After the water-stop at Alos, it's a bit of a slog up to the Col de l'Artigue, a climb that often stretches the group out. I normally try to finish the climb somewhere near the front, leave my rucksack and walk back to help the guides who bring up the rear with anyone who is struggling. This year everyone was more or less together and no help was needed. From the Col it's an easy walk down to the lunch-stop where walkers first leave their packs and walk up to the Barrau family barn. There is a ceremony to remember nineteen-year-old passeur Louis Barrau who was shot and killed there in September 1943 and again, I stood in for Scott with a rough translation into English (prepared by Scott in advance) of the speech given by M Rene Pujol, maire of Sentenac.
The Thursday lunch is always an enjoyable affair with walkers and supporters comparing notes on the first few hours of their adventures. Finally, Paul Debons signalled it was time to move on and with many thanks given to the local providers for our refreshments, we set off once more. The afternoon walk starts with a long and easy descent followed by a couple of climbs before we go down to the river for a short break. The temperature had risen and it was a rather sweaty group that made the last forty-five minute (and rather tedious) climb to Aunac. One more brief ceremony at the monument there and it was into the vehicles for the drive down to Seix.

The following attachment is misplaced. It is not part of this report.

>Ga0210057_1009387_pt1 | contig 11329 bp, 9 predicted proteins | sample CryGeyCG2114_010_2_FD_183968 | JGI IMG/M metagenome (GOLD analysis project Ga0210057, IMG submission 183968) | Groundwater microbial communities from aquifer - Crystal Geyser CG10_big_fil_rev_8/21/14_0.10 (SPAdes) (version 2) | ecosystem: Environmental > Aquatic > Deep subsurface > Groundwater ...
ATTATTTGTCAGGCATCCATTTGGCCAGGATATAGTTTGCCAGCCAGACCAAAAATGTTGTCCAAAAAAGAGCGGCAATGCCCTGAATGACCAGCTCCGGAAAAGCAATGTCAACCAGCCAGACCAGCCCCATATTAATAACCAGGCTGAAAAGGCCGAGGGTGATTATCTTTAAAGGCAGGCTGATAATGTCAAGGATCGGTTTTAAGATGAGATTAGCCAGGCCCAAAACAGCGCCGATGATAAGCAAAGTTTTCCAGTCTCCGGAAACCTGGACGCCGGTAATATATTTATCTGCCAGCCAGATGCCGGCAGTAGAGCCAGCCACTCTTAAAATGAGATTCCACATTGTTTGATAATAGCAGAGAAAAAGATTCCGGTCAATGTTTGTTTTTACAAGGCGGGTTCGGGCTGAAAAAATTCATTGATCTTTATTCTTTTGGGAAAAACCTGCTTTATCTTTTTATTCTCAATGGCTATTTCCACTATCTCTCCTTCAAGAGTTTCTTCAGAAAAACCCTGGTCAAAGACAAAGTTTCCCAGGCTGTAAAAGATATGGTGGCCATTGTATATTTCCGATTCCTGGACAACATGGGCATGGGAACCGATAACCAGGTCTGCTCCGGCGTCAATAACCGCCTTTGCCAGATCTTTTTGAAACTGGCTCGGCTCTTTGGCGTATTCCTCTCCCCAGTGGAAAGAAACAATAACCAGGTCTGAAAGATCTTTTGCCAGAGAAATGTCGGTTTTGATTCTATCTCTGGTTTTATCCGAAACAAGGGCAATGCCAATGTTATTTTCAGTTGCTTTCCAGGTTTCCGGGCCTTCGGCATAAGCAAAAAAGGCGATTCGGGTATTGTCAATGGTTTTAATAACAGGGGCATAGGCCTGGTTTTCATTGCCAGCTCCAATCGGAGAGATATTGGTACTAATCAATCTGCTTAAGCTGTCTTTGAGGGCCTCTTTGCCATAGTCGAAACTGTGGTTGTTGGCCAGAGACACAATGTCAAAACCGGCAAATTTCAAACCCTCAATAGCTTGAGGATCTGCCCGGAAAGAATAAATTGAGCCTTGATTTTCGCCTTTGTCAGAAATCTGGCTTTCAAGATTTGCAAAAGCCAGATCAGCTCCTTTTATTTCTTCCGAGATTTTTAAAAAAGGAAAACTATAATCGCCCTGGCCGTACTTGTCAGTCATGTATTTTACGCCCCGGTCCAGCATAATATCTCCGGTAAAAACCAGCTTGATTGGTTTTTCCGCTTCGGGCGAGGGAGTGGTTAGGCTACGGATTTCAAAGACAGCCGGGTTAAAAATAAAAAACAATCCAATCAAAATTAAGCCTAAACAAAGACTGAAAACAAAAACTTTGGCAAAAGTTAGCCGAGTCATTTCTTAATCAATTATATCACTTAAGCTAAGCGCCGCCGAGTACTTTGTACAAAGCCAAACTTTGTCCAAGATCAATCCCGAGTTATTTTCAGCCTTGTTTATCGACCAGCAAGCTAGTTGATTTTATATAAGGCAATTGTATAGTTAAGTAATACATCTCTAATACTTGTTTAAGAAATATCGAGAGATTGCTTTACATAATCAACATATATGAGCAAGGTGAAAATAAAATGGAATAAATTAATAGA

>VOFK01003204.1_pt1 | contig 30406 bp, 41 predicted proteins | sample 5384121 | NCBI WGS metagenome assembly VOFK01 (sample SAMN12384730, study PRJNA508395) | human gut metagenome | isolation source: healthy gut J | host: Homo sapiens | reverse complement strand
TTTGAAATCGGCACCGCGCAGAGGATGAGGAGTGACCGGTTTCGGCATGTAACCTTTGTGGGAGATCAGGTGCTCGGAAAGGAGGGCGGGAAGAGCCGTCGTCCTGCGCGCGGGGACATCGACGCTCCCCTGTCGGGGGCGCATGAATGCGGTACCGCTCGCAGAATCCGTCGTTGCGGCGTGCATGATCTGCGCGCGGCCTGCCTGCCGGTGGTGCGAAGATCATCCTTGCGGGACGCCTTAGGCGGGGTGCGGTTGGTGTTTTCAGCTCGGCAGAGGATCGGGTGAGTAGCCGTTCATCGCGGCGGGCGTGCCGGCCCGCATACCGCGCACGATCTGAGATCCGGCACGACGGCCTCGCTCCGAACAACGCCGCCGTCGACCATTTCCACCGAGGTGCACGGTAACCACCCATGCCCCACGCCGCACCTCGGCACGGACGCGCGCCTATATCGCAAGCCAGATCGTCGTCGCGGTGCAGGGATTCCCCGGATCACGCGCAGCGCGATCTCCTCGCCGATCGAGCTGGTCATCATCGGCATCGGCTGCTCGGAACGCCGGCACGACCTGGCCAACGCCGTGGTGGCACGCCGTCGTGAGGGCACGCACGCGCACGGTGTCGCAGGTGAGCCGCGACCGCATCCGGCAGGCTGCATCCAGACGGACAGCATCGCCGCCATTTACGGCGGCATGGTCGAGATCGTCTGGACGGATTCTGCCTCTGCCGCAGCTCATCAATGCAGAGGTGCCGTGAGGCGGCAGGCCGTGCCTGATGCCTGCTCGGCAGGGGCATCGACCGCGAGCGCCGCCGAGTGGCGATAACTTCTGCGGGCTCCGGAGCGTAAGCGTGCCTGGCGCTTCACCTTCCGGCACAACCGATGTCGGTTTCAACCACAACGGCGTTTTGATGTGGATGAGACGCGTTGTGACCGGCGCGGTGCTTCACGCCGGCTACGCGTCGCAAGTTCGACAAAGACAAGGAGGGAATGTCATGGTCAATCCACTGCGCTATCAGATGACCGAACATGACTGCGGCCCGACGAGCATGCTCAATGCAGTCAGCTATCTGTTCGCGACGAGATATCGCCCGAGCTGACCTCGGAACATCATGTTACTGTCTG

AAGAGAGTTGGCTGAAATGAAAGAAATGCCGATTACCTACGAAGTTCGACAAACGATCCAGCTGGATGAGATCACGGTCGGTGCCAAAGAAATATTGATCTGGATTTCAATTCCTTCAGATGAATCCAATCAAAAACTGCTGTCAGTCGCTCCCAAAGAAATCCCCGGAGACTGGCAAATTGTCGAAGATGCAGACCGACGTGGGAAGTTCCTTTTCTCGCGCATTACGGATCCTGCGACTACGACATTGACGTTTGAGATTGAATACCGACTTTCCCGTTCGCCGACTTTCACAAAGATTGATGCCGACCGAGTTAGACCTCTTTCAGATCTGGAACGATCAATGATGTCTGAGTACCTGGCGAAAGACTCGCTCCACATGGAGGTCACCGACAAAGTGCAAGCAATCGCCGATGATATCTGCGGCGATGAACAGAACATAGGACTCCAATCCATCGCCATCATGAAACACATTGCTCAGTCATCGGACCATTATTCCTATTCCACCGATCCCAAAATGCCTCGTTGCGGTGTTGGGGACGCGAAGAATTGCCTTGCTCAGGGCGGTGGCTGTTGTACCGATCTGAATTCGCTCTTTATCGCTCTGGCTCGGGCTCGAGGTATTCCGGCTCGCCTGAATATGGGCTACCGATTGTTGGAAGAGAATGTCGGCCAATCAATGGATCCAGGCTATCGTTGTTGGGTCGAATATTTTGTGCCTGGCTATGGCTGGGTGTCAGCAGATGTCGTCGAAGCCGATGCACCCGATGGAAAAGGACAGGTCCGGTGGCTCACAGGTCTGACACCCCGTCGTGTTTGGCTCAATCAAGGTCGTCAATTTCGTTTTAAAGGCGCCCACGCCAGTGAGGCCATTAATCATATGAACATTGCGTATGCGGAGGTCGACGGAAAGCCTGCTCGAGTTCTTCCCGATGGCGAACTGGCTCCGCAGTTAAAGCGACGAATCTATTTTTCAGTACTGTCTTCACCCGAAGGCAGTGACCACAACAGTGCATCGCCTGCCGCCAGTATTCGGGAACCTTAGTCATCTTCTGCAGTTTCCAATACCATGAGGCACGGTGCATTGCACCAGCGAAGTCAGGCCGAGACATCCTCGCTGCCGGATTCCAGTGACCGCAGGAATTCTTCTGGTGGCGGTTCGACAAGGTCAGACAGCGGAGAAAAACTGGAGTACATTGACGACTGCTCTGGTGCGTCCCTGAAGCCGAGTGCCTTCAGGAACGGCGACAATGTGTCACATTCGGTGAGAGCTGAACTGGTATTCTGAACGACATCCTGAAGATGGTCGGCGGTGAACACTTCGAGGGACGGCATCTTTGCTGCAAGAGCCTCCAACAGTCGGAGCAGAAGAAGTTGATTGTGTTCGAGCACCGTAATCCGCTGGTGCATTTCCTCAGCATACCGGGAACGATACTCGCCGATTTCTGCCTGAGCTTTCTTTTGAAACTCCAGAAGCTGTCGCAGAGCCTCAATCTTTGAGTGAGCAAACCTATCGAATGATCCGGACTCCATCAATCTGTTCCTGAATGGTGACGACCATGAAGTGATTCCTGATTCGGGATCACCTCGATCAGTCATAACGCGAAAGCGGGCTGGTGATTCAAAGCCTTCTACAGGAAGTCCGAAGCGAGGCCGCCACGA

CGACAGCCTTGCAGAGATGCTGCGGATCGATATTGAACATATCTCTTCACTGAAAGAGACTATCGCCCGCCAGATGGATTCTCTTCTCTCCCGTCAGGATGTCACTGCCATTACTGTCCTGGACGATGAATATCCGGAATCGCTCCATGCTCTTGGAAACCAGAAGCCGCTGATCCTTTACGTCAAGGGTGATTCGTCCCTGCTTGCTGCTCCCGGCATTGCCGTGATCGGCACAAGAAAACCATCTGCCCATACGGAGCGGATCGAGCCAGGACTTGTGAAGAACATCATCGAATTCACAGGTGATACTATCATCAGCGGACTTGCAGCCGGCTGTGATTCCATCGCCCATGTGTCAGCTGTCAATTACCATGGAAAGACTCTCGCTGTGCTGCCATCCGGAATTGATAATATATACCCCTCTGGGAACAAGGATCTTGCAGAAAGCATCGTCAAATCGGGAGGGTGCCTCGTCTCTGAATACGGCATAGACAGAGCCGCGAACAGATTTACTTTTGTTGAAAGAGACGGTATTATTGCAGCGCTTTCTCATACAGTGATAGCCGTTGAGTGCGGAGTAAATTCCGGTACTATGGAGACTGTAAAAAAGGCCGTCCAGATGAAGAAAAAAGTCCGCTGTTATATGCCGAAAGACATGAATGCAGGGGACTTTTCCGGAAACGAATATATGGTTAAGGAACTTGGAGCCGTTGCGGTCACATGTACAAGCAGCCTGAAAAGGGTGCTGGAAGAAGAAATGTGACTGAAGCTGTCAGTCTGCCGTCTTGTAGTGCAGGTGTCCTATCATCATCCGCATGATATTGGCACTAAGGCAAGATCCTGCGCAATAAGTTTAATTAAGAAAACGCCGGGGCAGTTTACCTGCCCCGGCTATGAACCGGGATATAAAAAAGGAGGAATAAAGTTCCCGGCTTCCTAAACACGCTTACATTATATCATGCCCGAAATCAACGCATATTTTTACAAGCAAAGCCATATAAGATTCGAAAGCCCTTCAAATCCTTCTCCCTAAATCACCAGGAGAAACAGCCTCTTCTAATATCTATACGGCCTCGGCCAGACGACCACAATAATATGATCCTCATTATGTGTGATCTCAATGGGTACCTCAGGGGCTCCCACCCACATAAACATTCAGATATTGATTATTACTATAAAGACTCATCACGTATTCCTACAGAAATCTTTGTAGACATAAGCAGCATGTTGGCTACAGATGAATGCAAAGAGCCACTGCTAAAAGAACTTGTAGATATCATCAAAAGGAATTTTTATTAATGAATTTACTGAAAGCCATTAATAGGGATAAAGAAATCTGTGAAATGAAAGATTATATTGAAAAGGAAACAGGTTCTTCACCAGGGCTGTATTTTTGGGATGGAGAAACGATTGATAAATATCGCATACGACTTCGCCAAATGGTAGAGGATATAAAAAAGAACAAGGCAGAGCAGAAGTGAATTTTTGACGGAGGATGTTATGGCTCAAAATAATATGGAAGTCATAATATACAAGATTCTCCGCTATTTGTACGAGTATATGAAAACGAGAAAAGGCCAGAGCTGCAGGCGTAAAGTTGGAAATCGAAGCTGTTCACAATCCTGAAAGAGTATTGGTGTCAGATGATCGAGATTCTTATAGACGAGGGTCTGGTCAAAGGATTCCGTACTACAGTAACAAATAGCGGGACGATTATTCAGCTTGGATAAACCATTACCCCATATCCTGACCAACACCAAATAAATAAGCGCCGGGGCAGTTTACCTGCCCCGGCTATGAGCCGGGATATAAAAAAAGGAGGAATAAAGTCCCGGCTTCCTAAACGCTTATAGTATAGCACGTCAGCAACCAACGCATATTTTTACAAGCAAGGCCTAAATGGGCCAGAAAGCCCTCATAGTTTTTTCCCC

Chemin walkers can stay in the local gymnasium, complete with toilets and showers, free of charge and if they are lucky, get to use one of the judo mats as an overnight mattress. The maire of Seix gave us a vin d'honneur (with olives and pizza snacks) at the mairie before dinner but sadly, the restaurant seems to have changed hands since last the last time we were there and the evening meal of cassoulet was something of a disappointment.
It started off fairly cool on Friday morning as we walked out of Seix (waved on our way by French veteran and local resident, Paul Broué) and headed up the road for the climb to Col de la Core at 1,395 metres. However, the temperature soon rose and many people were reaching for the sun-screen at the first stop. Then we ran out of road and started into the Esbints Valley proper. The first half an hour is through the woods but then the serious climbing begins and it's out into the open. The sun started to hit us and with no shade and no cooling breeze, I for one was starting to struggle a bit on a couple of the climbs. I should point out that high temperatures don't usually bother me too much but this year I simply hadn't trained enough and was paying for it. However, I wasn't suffering quite as much as some who were forced to abandon that lunch-time.
I had explained at the briefing that abandonments are common on the Chemin as it is easy to underestimate the toughness of the challenge. Abandoning during the first day and a half doesn't cause the organisers too many problems as we would be either on or near a road but once into the mountains, the consequences are more serious.